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North Carolina Middle School Removes All Bathroom Mirrors To Stop Kids From Making TikTok Videos

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teenage girl, bathroom, taking selfies

It is not shocking that cellphones are a serious problem in schools. Since social media has become an integral part of socializing and pop culture, students find it hard not to check their phones.

According to a study on teens and phone use, almost 25% of notifications are received during school hours and that number drops dramatically at night, indicating kids are actively using and checking their phones during classroom time.

But kids aren't just checking their phones, texting and scrolling social media when they should be studying — they are actively filming and creating content for social media platforms. More specifically, TikTok.

Southern Alamance Middle School in North Carolina has removed all mirrors in the bathrooms to prevent students from filming TikToks.

Away from the prying eyes of teachers and administrators, the bathrooms at the North Carolina middle school had become a hangout place for students to film TikTok videos. Of course, as the practice became more popular and bathroom breaks became more frequent, school officials took notice.

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“Students were going to the bathroom for a long period of time making TikTok videos,” a spokesperson of the school, Les Atkins, told WFMY.

Many students were reported to be going to the bathroom seven to eight times a day and spending over 10 minutes in the facilities. In response, the school removed the mirrors, so students no longer had a place to record videos of themselves.

   

   

Although students were not happy with what could only be described as an atypical solution to the social media problem, the school's mirror plan seems to have worked. A letter sent home to parents informing them of the bathroom renovations stated, “We strive to limit distractions so students can focus on learning.”

In addition to removing mirrors, WSOC-TV reported that the school instituted a digital hall pall system which gives administrators a clearer picture of how long students spend on breaks and makes monitoring their movements more efficient.

“Though this is an adjustment, we believe these changes will foster a better learning environment by minimizing disruptions," explained school officials.

Middle school officials do not want to ban cellphones completely.

Since cellphones and screens aren't going anywhere, Southern Alamance Middle School hopes to use the mirror removal as a teachable moment rather than a punitive measure. The goal is to teach students about responsible screen time usage in what the school has dubbed "digital citizenship."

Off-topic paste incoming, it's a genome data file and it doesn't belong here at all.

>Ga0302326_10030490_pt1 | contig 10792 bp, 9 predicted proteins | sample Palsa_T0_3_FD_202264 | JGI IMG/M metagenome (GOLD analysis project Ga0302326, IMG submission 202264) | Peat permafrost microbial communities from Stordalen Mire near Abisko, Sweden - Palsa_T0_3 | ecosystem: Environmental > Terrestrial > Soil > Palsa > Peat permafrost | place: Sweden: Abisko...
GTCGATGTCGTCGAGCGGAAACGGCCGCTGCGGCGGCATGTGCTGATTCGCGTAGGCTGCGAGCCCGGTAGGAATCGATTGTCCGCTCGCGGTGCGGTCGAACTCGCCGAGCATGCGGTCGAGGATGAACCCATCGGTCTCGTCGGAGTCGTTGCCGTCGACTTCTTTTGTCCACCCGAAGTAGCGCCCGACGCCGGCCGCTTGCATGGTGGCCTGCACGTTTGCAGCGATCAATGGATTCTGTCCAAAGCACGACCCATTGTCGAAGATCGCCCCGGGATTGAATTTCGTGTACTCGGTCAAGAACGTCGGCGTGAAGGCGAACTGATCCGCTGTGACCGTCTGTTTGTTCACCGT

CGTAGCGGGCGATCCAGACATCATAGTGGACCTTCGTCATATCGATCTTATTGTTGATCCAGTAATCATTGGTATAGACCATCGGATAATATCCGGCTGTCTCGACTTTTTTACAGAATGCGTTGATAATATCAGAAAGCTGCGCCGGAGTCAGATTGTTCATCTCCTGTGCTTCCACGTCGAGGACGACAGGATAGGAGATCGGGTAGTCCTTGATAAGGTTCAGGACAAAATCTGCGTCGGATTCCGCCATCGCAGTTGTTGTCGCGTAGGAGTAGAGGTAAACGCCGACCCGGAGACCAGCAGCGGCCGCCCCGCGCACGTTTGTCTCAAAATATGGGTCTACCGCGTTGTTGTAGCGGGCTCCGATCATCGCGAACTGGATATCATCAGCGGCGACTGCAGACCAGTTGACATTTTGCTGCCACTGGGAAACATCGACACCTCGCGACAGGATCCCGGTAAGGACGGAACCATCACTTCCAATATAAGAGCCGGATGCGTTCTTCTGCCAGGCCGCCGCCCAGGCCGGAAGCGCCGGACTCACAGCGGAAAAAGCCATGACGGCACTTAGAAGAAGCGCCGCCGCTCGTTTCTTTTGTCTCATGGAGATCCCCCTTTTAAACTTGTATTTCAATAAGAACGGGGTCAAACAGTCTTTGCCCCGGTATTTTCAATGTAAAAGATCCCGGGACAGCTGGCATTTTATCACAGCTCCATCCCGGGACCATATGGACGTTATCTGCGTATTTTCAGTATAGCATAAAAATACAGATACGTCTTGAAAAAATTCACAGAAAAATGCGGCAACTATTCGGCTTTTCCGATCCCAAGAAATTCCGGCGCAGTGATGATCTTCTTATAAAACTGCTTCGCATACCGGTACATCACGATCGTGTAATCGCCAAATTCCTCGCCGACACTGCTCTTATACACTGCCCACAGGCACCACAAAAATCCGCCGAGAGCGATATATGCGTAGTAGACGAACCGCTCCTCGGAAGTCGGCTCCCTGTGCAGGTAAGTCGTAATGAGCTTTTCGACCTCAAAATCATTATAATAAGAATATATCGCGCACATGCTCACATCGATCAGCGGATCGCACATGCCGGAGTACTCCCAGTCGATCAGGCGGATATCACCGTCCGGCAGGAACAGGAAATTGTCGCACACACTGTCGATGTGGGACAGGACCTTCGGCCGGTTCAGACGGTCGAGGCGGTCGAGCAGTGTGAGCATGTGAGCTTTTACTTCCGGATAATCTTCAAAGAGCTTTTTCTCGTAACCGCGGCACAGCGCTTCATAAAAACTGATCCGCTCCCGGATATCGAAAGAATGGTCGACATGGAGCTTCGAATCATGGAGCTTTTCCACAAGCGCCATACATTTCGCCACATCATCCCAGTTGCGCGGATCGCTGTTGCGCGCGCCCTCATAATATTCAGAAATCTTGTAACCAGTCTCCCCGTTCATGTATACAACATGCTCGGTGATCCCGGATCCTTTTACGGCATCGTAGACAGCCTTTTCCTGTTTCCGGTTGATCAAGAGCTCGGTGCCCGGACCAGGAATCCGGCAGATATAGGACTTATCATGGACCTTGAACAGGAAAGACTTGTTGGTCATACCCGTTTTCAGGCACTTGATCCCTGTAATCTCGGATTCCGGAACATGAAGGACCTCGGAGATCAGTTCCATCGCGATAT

Atkins told WFMY, “Not as many visits to the bathroom, not staying as long and students are held accountable and then when there’s accountability you see a great difference.” 

   

   

He further added, “We’re trying to educate students: we all have cellphones now. We have to learn to use them. We have to learn when to put them down.” 

Maybe this North Carolina school is onto something. Instead of taking phones away teaching kids how to use them properly seems like an important lesson. Other schools are taking a more restrictive route, however.

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A growing trend among schools across the country is banning cellphone use completely.

The knee-jerk reaction from most school administrators seems to be if you eliminate the technology you eliminate the distraction, and on the surface that's certainly true. Even some students would agree.

A recent article in the New York Times asked students what they thought about schools limiting or banning phones altogether, and surprisingly the responses were mixed. As you would expect, many wanted access to their music and the ability to call their parents, but others had a much more stringent approach to tech in the classroom.

Mylea, a student at CNY, explained, "I think that schools should ban cellphones because most problems in school typically circle back to cellphones. Students will take videos or photos of others during school and this gets uploaded to social media. They usually get bullied and aren’t comfortable being posted on social media. Kids are also always on their phones during class. Their grades start to go down and then they fail. All of these problems can be avoided if they just ban phones in school."

Lowell High School in Boston recently implemented a "no phone" policy in its classrooms. At the beginning of each class, the students’ phones are locked up until designated usage times. But like with any restrictions it caused concern for both parents and students.

   

   

Ultimately, school administrators are relying on the data when it comes to making decisions about cellphone usage during the school day. The research has shown on an international scale that kids are distracted by their phones and even their friends' phones. And the most important statistic is that those distractions are greatly reduced when bans are in place.

But is banning the solution or only a bandaid? That's the ultimate question.

At the end of the day, kids need to learn how to navigate life with technological distractions. Perhaps learning how to do that through school is a good idea. It's certainly a life skill many adults would benefit from revisiting as well.

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Lauren Reams is a writer at YourTango who covers entertainment and news.